This kind of transparency has consequences, as it scares off clients from states that forbid dual citizenship, like Saudi Arabia or China. Between 2014 and 2020, twenty-three percent of all applicants were refused. This is the highest refusal rate of any such passport program. Admittedly, only very few countries publish the names of their investor-citizens or their refusal rates. Nonetheless, passport brokers regard Malta as the strictest and most transparent passport program. Critics see it as a gateway for corrupt elites.

Indeed: as soon as they pass the first stage of the exam, applicants receive a residence permit which grants entry to the EU. While the St. Kitts passport was marketed to moneyed elites from developing countries, the Maltese passport, which is three times as expensive, is an offer for people with an average of over thirty million dollars on hand – so-called ultra-high-net-worth individuals. It is attractive for people from countries like Russia or Saudi Arabia, because it offers visa-free entry to over 185 states, right of permanent residence in the entire EU, and temporary residence in Switzerland. With this passport, you can easily travel to New York, St. Moritz, or London – even live there – and open a bank account in the EU.

How much does EU citizenship cost today, for one family of four? I’ll have Henley & Partners provide us with a quote: Malta Express – with the shortened waiting period of twelve months instead of thirty-six – comes in at 1,122,999 euros, including fees of 160,000 euros. For individuals, the starting price is 750,000 euros.

This citizenship was a big hit in the world of the wealthy. “We completely transformed Malta, we brought in so much money there,” says Kälin proudly. But in Malta he had actually hit something of a wasp’s nest.

10. The explosion

Luck had been at Christian Kälin’s side for a long while. Now, at the peak of his success, it turned away from him. He had encountered an unexpected opponent in Malta: Daphne Caruana Galizia, who would later be killed in a targeted attack.

The hunch this journalist was pursuing on her blog Running Commentary was just outrageous enough that at first she wasn’t taken very seriously by parts of the establishment media: her theory was that the government was trying to turn Malta into a mafia state.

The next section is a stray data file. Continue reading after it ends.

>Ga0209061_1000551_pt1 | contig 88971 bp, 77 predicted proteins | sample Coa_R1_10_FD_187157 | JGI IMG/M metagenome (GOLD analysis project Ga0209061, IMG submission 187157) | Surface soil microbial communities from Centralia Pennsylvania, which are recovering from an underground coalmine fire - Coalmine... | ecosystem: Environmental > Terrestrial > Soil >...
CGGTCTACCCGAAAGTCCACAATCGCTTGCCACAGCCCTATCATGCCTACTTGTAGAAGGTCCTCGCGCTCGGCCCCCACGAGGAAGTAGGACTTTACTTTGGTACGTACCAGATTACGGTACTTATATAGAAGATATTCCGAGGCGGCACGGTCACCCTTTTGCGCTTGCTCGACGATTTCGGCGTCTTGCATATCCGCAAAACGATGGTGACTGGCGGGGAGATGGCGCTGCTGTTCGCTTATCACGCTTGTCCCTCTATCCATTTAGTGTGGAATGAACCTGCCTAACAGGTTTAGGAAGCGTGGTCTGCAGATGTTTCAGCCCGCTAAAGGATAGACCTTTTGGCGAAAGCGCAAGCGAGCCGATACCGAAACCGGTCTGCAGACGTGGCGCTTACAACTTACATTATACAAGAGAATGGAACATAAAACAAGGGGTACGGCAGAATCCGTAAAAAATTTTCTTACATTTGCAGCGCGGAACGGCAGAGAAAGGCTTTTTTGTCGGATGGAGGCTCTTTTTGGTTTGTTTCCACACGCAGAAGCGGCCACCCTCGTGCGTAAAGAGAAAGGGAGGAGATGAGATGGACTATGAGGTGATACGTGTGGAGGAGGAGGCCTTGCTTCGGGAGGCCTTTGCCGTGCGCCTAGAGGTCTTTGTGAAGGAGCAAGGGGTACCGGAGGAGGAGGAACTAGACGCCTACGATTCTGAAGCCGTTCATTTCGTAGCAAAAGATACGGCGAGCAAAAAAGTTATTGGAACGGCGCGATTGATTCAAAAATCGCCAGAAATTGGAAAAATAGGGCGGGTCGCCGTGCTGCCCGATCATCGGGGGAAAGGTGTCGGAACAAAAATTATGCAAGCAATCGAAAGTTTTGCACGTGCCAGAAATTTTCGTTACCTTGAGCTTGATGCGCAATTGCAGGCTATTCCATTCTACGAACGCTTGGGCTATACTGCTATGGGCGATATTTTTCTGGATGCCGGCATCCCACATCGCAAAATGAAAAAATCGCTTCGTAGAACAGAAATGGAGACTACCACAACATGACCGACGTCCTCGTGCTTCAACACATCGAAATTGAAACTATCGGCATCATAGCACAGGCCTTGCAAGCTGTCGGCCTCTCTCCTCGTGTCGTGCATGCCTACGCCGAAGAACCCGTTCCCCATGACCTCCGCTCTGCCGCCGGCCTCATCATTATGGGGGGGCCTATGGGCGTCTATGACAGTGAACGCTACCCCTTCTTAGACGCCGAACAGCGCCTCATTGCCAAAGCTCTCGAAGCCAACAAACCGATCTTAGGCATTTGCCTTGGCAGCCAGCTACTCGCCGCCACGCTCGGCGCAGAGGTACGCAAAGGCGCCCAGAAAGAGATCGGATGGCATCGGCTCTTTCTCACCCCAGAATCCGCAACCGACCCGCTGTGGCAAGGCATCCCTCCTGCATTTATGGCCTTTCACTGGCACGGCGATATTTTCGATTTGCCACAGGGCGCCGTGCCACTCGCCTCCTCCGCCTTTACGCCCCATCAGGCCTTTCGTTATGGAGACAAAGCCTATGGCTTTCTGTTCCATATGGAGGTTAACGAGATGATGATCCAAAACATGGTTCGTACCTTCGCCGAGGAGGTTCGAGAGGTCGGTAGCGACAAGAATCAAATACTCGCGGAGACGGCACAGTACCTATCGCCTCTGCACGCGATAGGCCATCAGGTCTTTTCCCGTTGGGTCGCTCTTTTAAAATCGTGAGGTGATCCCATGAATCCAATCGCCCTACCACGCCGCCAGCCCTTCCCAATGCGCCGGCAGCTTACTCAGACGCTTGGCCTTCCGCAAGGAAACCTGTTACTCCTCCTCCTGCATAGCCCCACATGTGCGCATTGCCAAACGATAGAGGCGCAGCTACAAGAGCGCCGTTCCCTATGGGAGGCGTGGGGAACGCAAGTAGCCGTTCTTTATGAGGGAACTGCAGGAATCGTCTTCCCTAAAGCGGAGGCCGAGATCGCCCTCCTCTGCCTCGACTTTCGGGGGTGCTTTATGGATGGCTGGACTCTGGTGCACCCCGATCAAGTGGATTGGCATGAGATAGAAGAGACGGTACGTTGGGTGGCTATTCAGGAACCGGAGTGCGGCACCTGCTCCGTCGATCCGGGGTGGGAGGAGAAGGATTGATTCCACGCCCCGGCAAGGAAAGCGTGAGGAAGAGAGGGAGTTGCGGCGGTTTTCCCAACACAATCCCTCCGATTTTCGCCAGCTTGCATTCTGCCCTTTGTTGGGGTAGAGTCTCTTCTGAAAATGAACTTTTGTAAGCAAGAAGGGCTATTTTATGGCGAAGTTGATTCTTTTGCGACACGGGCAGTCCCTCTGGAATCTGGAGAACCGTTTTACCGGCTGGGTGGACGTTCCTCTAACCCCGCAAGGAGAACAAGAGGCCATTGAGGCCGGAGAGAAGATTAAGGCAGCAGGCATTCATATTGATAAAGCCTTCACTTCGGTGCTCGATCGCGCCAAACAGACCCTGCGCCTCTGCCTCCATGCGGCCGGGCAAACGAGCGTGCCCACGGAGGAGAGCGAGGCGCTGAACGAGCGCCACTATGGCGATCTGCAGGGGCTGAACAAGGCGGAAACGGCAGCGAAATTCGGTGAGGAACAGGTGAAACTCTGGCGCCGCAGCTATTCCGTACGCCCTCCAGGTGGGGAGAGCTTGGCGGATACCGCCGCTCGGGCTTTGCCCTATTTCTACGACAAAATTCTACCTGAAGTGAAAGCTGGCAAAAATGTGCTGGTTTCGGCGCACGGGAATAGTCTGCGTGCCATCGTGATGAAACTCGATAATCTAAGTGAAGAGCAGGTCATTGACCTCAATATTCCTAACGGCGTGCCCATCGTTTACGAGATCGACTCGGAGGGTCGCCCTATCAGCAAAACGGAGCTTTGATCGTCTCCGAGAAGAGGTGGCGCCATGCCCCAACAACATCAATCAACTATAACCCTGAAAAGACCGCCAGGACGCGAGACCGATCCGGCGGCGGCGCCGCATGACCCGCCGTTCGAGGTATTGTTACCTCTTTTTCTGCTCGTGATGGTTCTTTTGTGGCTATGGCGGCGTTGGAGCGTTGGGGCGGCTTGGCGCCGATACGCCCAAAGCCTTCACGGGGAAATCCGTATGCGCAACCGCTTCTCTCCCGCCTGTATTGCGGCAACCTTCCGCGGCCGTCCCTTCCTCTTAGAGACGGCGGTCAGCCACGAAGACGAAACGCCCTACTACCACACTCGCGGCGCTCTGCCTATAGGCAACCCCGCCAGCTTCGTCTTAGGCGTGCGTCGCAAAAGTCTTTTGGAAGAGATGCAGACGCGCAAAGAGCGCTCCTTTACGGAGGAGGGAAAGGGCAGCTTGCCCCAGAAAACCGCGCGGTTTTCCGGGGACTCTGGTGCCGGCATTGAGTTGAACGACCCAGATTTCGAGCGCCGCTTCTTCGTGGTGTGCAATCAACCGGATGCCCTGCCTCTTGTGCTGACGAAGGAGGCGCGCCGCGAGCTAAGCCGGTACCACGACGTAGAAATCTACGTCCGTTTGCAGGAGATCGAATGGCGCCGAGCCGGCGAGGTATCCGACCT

All of Malta knew “Daphne,” as they call her here. In a country with half a million residents, she had, on some days, as many as four hundred thousand visitors to her blog. The trained archaeologist and mother of three was by herself the largest independent media source in the nation.

She held from the start that Malta’s “sale of citizenship,” as she called it, was illegal, and moreover that it was defrauding voters. She hadn’t liked Henley & Partners when they first showed up in Malta in 2013. Over the next few years, she would research and publish dozens of critical articles. She warned of the entire country being sold off to dubious elites – and of corruption. She revealed that hundreds of millions in the revenue Malta had taken in since 2016 had never been deposited in the endowment fund.

It was the network Kälin was building within the government that bothered her the most. Because of his contacts, he was more than just a passport broker. On her blog, she documented how Kälin operated. Kälin had contractually obligated the Maltese government to participate in his marketing events, which Henley & Partners had conceived as “conferences.” The first time Maltese premier Joseph Muscat attended one of these events in 2013, Kälin introduced him to a very special client: Ali Sadr Hashemi Nejad, known as Ali Sadr, son of the richest Iranian businessman at the time. Thanks to his St. Kitts citizenship, Ali Sadr could engage in international commerce despite sanctions on Iran. Soon after meeting Muscat, Sadr opened a bank in Malta: the Pilatus Bank.

Caruana Galizia started to look into conspicuous Pilatus Bank clients, and discovered accounts belonging to the government-enmeshed company 17 Black. Company owner Yorgen Fenech is now on trial for allegedly contracting to have her murdered.

On a weekly basis, and sometimes daily, Caruana Galizia published her most recent findings, as well as pure speculation, some of which was wrong. Kälin feared for his reputation and repeatedly demanded she delete certain posts. Then, Henley & Partners hired the London law office Mishcon de Reya, who are known for intimidating journalists with threats of litigation. Caruana Galizia responded with leaked e-mails in which Kälin and the Maltese head of government along with his chief of staff reached agreements on legal action against her.

In May 2017, Kälin attempted to win her over in person. He told me that she showed herself to be reasonable and deleted some posts, but that another injunction from the London lawyers had set her off and she went back on the attack. How much the two actually agreed upon can no longer be reconstructed today. On her blog, Caruana Galizia writes that she told Kälin he couldn’t behave in Malta the way he had in St. Kitts – like a colonial power.

On 6 October 2017 she wrote her final blog entry on the passport program. On 16 October she was killed by a car bomb.

With a thunder strike, the discreet Passport King and his business were suddenly in the spotlight. Reporters from all over the world showed up in Malta. The EU announced the Daphne Journalism Prize; the Daphne Research Foundation was set up. The incident unleashed an avalanche of revelations.

11. Passport brokers fall on harder times

In 2018 an internal database from Henley & Partners was leaked. It quickly became clear that there had already been numerous scandals that only a precious few in Europe had ever heard anything about.